The goal of a block cipher's key schedule is to produce somewhat random round keys. This is a balance between performance when frequent re-keying is required (EX:webserver with 1000 clients) and mitigating against programmer stupidity(more later), AES has a very simple key schedule and especially 192 and 256 bit variants are showing strain.

AES128 can be turned into AES(128*10) by getting rid of the key schedule and feeding in round keys directly. Doing so is extremely dangerous but only if you misuse the resulting block cipher (much like you can misuse AES itself by using it in ECB mode). The danger here comes from related key attacks. If the attacker can flip key bits individually (which in this case translate directly to round key bits) they can find the key easily. This is like reusing a nonce in ECDSA. But this is only possible if you give them related keys. Like if you put a message number counter in the key. That's not some far-fetched rare thing. Remember WEP? The utterly broken standard for WIFI network security. It called for putting a message counter in the RC4 key. LAter on someone found a related key attack. Thanks to its key schedule, unmodified AES can cope with that. AES(128*10) will, metaphorically, explode.

AES(128*10) round keys must be generated using a strong pseudorandom function (like KACCAK as you were doing before). AES itself though, is such a function so if code size is a concern don't hesitate to use normal AES in CTR mode to generate round keys for your custom AES1280. The result will be no less secure than the original.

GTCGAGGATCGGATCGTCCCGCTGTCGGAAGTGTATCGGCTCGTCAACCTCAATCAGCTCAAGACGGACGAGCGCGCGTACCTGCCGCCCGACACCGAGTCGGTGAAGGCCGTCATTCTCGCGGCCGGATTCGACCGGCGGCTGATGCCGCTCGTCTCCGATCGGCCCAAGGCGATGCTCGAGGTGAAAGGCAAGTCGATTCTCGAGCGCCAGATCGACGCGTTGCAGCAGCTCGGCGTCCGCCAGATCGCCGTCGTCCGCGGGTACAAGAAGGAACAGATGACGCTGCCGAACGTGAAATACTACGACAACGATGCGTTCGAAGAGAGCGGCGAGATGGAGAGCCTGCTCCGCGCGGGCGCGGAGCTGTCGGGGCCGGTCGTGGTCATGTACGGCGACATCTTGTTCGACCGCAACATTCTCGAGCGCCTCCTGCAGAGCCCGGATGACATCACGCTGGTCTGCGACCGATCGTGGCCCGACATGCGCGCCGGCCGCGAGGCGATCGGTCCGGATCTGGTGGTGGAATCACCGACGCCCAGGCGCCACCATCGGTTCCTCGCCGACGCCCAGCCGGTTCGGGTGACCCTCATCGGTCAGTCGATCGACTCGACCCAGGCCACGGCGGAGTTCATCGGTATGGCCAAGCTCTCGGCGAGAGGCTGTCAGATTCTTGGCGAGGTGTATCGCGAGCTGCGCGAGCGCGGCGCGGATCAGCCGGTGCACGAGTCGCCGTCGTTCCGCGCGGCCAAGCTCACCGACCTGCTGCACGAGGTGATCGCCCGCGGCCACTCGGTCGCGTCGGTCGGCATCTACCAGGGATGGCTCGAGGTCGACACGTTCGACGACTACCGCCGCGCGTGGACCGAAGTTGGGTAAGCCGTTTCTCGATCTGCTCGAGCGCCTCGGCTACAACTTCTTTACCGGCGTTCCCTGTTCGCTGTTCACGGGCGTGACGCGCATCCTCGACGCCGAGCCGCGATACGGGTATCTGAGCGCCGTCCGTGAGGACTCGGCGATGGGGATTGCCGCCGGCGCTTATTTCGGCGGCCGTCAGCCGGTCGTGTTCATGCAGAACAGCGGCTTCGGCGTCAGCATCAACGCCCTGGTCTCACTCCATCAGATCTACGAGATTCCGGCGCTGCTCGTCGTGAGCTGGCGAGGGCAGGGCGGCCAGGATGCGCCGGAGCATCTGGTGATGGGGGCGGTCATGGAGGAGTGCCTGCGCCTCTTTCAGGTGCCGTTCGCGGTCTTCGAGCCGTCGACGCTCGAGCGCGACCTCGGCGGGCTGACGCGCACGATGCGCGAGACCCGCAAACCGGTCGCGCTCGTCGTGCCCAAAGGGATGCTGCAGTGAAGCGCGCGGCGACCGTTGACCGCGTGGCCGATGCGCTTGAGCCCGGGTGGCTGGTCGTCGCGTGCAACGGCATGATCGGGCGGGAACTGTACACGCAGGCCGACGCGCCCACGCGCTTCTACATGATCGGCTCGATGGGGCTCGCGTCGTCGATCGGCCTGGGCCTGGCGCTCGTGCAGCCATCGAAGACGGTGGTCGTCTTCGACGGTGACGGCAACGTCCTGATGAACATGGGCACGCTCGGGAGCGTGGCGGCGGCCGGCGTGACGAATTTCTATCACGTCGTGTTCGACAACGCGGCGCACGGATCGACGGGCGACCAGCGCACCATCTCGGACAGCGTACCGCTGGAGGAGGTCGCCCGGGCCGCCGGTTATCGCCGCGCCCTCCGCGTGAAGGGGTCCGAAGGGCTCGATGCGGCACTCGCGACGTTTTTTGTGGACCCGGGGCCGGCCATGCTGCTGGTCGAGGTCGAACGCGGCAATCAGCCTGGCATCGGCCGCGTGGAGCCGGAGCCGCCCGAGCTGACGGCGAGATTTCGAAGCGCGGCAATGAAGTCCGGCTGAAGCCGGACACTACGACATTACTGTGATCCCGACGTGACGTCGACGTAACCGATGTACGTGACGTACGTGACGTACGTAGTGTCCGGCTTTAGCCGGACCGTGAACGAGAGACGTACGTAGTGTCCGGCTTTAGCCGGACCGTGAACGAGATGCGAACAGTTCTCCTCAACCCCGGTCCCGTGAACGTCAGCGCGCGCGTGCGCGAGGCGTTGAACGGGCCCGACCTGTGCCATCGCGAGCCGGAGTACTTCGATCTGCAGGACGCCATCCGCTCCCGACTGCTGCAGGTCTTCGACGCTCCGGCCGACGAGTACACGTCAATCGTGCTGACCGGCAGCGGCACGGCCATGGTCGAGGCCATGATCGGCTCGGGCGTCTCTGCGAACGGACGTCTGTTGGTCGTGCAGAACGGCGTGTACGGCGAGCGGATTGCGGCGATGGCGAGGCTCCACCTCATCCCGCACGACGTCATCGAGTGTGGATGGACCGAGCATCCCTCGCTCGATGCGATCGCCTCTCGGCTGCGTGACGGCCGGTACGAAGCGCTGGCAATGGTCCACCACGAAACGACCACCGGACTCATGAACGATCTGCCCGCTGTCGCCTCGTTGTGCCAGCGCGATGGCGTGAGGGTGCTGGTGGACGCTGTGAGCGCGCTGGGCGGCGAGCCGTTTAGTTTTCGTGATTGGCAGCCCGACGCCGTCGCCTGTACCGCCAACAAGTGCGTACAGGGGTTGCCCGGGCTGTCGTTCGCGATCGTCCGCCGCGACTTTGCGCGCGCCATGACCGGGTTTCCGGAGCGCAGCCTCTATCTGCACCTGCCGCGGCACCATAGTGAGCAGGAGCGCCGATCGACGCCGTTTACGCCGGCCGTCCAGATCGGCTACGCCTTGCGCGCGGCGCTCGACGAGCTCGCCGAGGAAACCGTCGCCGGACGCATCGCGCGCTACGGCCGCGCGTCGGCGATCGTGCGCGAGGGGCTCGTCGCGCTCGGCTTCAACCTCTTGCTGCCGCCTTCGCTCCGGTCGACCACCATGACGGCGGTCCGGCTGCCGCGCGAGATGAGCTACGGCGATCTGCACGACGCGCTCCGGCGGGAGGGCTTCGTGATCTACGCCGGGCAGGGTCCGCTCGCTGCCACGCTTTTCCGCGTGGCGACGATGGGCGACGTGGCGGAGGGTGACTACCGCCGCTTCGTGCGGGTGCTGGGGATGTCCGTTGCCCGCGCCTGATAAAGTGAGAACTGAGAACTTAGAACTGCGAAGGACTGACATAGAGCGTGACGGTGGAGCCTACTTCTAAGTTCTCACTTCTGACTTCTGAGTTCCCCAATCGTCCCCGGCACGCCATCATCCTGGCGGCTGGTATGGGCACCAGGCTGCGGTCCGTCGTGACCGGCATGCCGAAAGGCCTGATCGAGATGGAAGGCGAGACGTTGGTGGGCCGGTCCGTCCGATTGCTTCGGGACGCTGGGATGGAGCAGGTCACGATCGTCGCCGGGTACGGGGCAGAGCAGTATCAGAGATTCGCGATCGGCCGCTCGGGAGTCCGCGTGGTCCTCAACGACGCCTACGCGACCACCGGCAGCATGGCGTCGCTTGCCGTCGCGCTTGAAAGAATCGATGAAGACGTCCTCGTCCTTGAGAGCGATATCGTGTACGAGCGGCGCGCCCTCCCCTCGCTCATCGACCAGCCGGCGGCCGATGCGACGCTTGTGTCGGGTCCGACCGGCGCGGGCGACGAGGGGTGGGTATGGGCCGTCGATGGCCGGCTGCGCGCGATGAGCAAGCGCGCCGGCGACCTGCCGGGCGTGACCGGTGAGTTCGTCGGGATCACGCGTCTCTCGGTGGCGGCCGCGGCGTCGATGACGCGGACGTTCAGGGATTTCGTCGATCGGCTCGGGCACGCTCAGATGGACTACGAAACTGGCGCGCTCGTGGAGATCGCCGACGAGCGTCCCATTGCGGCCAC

One more disclaimer: AES is tricky to implement securely. Start with an existing, known safe implementation like the one in openssl.

  • $\begingroup$ "The danger here comes from related key attacks." How so? Randomly chosen round keys are LESS related than the ones generated by the standard key schedule algorithm. The attackers ability to flip (round) key bits assumes that the attacker has any influence on how the keys are generated or on the process of execution of the algorithm. If we assume the latter then side-channel attacks must be considered. DFA attack on a standard implementation will recover the round keys be they from the standard key schedule or random (the random case requiring repeating the attack for each round). $\endgroup$ – astraujums Feb 7 '18 at 15:05

If each round key is of the same size of the block to be encrypted and all round keys are truly randomly generated independent from each other, then we have OTP. This is similar to using a truly randomly generated key of the same size of the plaintext to be encrypted. Each bit of this key is used only one-time to encrypt one plaintext bit.

  • $\begingroup$ AES key is already at least as long as the block, but that does not make it equivalent to OTP (among other things because it's typically used to encrypt many blocks). Why would independent round keys to that? $\endgroup$ – otus Aug 4 '15 at 6:12